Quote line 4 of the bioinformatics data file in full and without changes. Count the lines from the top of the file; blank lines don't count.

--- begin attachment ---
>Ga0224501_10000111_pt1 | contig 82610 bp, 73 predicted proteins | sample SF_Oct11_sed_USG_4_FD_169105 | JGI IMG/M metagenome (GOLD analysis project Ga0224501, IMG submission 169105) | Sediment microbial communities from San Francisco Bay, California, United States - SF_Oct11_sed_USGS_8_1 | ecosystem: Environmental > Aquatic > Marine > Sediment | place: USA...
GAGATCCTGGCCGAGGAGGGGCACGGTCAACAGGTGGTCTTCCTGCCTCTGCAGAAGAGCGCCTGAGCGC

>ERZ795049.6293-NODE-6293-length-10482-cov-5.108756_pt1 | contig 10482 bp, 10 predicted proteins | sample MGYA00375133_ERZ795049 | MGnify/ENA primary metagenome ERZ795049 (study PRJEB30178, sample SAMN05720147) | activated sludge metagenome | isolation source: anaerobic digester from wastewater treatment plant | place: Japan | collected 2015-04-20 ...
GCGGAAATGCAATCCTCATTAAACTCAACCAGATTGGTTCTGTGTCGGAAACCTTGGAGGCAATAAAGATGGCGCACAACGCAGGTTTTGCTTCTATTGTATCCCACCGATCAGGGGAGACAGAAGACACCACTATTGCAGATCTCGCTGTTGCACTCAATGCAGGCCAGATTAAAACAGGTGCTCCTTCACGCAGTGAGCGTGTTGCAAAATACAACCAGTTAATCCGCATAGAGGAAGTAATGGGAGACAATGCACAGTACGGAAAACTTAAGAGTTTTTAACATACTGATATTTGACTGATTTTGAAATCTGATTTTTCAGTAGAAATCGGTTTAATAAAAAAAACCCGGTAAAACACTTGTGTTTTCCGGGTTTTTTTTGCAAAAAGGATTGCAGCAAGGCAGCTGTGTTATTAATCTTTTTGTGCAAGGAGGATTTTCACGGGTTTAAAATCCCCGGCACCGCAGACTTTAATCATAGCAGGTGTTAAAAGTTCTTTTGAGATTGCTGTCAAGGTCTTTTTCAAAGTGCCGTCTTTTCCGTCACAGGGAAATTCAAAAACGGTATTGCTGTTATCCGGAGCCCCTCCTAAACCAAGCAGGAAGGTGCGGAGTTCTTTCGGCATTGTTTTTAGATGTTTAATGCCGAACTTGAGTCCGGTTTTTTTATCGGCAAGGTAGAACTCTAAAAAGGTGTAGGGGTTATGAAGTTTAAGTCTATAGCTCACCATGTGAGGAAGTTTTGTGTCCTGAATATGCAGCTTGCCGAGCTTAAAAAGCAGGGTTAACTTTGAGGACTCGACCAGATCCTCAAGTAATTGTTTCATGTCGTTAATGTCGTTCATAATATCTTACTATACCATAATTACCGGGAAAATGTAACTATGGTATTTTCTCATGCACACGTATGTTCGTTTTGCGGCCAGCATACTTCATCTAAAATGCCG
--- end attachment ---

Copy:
GCGGAAATGCAATCCTCATTAAACTCAACCAGATTGGTTCTGTGTCGGAAACCTTGGAGGCAATAAAGATGGCGCACAACGCAGGTTTTGCTTCTATTGTATCCCACCGATCAGGGGAGACAGAAGACACCACTATTGCAGATCTCGCTGTTGCACTCAATGCAGGCCAGATTAAAACAGGTGCTCCTTCACGCAGTGAGCGTGTTGCAAAATACAACCAGTTAATCCGCATAGAGGAAGTAATGGGAGACAATGCACAGTACGGAAAACTTAAGAGTTTTTAACATACTGATATTTGACTGATTTTGAAATCTGATTTTTCAGTAGAAATCGGTTTAATAAAAAAAACCCGGTAAAACACTTGTGTTTTCCGGGTTTTTTTTGCAAAAAGGATTGCAGCAAGGCAGCTGTGTTATTAATCTTTTTGTGCAAGGAGGATTTTCACGGGTTTAAAATCCCCGGCACCGCAGACTTTAATCATAGCAGGTGTTAAAAGTTCTTTTGAGATTGCTGTCAAGGTCTTTTTCAAAGTGCCGTCTTTTCCGTCACAGGGAAATTCAAAAACGGTATTGCTGTTATCCGGAGCCCCTCCTAAACCAAGCAGGAAGGTGCGGAGTTCTTTCGGCATTGTTTTTAGATGTTTAATGCCGAACTTGAGTCCGGTTTTTTTATCGGCAAGGTAGAACTCTAAAAAGGTGTAGGGGTTATGAAGTTTAAGTCTATAGCTCACCATGTGAGGAAGTTTTGTGTCCTGAATATGCAGCTTGCCGAGCTTAAAAAGCAGGGTTAACTTTGAGGACTCGACCAGATCCTCAAGTAATTGTTTCATGTCGTTAATGTCGTTCATAATATCTTACTATACCATAATTACCGGGAAAATGTAACTATGGTATTTTCTCATGCACACGTATGTTCGTTTTGCGGCCAGCATACTTCATCTAAAATGCCG